Machine learning models combine with human nature to produce bad second order effects. People like engaging with salacious content, and tend to believe it’s true when presented with strong social proof. Over time, a recommendations system using a truth-agnostic ranking algorithm, if given a large number of users and an endless supply of cheap content, will create a system that is easily exploited to spread fake news and radicalize many of its users.
What can we do about this? Ensuring that every piece of content is reviewed for accuracy simply won’t work on a platform with hundreds of millions of users and an ever-growing number of content producers. It’s much cheaper to write fake content than to verify its accuracy.
Twitter Moments focused on stories of interest to a broad set of users. Madhu Muthukumar, the product manager at the time, researched the number and scope of articles published by newspapers each day (it's around 1,000 each) to figure out how much curation work could have plausibly been done by a team of human editors. Andrew Fitzgerald, an experienced journalist who worked as our curation lead, created and led a team of curators with relevant backgrounds. Using internal tools (some of which are now available to the public) they reviewed and selected the best content for Moments.
Combining machine learning ranking algorithms with human editors would allow platforms to scale intelligent curation to increasing amounts of content: We need to train our computers to think and act like real editors. Historical human curation decisions must be added to objective functions. Ranking algorithms will then optimize not only engagement, but also whether content would have been selected by curators. This, in essence, amplifies the reach of human editorial decision-making, allowing platforms to better curate large amounts of content. It couldn’t reach it all, but it could go a long way, particularly on the biggest news topics of the day.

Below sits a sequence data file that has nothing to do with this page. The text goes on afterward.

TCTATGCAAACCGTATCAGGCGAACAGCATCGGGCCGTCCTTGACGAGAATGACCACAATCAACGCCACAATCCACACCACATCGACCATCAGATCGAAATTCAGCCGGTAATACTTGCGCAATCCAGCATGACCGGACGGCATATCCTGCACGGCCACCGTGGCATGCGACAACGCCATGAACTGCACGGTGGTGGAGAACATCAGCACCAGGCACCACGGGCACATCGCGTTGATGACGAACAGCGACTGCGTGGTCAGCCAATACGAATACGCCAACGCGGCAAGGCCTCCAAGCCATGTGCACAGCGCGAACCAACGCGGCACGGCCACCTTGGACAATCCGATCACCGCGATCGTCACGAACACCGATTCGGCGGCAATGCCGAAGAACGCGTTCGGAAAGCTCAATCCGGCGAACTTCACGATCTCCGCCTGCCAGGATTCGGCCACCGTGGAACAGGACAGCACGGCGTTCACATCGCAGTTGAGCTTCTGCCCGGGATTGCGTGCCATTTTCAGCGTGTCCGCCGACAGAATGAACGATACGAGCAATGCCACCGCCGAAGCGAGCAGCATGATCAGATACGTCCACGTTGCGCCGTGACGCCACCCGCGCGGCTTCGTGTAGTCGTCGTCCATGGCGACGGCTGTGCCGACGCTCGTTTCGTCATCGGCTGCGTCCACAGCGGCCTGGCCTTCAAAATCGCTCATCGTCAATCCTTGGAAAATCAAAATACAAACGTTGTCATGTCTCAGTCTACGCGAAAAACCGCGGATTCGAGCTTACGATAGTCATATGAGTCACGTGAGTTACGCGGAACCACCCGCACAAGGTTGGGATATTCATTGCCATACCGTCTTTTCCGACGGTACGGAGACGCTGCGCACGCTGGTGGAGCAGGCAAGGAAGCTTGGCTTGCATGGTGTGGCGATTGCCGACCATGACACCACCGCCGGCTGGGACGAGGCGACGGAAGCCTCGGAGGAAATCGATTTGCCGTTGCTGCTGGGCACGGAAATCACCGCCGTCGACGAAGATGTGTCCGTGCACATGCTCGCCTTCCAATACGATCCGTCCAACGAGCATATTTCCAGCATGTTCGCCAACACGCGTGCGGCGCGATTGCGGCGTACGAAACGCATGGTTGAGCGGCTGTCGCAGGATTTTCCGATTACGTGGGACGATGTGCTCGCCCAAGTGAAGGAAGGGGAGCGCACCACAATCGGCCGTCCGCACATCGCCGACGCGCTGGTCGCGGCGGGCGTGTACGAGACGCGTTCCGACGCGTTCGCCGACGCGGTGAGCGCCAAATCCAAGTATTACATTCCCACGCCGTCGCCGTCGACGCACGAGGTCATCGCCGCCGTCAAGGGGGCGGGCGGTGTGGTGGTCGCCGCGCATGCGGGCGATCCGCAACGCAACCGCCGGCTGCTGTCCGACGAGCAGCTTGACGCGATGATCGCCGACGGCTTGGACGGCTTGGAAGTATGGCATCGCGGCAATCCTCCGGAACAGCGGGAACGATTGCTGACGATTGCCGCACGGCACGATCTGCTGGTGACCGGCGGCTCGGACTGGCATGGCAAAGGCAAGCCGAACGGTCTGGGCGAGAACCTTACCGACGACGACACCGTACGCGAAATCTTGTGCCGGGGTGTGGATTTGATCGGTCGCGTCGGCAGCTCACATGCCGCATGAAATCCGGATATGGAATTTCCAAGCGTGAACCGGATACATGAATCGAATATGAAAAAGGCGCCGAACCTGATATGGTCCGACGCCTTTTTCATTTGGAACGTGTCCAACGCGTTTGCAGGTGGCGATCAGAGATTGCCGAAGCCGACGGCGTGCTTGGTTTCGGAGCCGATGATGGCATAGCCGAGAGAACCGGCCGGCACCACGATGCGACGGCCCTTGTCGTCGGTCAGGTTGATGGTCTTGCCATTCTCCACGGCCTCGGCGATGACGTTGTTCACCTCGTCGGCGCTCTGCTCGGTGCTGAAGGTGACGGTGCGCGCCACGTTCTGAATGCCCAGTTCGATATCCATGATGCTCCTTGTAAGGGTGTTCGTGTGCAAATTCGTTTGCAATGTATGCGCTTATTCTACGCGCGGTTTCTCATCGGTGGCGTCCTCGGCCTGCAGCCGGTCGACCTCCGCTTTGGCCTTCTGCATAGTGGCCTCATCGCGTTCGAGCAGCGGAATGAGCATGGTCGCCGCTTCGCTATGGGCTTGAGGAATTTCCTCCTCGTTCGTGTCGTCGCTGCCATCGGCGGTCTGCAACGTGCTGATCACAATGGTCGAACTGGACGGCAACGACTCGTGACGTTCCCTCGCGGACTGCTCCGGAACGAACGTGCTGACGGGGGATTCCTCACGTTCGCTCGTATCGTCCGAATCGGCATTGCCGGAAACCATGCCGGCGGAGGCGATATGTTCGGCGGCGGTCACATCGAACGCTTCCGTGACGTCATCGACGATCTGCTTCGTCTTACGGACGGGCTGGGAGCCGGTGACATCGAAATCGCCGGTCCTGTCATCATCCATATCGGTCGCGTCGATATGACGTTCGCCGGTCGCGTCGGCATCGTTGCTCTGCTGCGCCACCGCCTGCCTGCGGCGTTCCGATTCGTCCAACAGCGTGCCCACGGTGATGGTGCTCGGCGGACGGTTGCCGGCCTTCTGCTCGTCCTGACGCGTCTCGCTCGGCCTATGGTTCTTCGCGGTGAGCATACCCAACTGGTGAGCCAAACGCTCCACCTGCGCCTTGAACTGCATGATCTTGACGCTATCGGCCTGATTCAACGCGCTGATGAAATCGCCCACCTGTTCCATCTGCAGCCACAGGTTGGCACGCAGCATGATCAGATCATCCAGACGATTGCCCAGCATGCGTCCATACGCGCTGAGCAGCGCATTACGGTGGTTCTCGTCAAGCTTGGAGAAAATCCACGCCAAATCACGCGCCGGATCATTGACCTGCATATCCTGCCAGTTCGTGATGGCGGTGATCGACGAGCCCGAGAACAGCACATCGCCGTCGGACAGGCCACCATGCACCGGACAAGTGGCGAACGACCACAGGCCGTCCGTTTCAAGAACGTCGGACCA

Additionally, human curators should be tapped to review posts when they begin to spread within the network, when the algorithm lacks confidence, or based on user-generated signals that the content is suspicious or fake. Again, the decisions humans make can be fed back into the system, which would then learn from curators, users, and its own mistakes.
Even if they work perfectly, these ranking algorithms will only amplify the decisions of the human curators. Deciding between real vs. fake, permissible vs. forbidden, abuse vs. speech can often be very difficult. Machines can’t do this for us; we must empower people to make these decisions. Just like Tony Stark's Iron Man suit, we need tools that make humans more powerful and scalable, rather than ones that replace them with robots. The true power lies in the leaders of these platforms; it’s up to them to decide what they will and won’t tolerate.
Vijay Pandurangan is an investor and founder, and most recently an entrepreneur in residence at Benchmark Capital. Previously, he was a director of engineering and the NY engineering site lead at Twitter.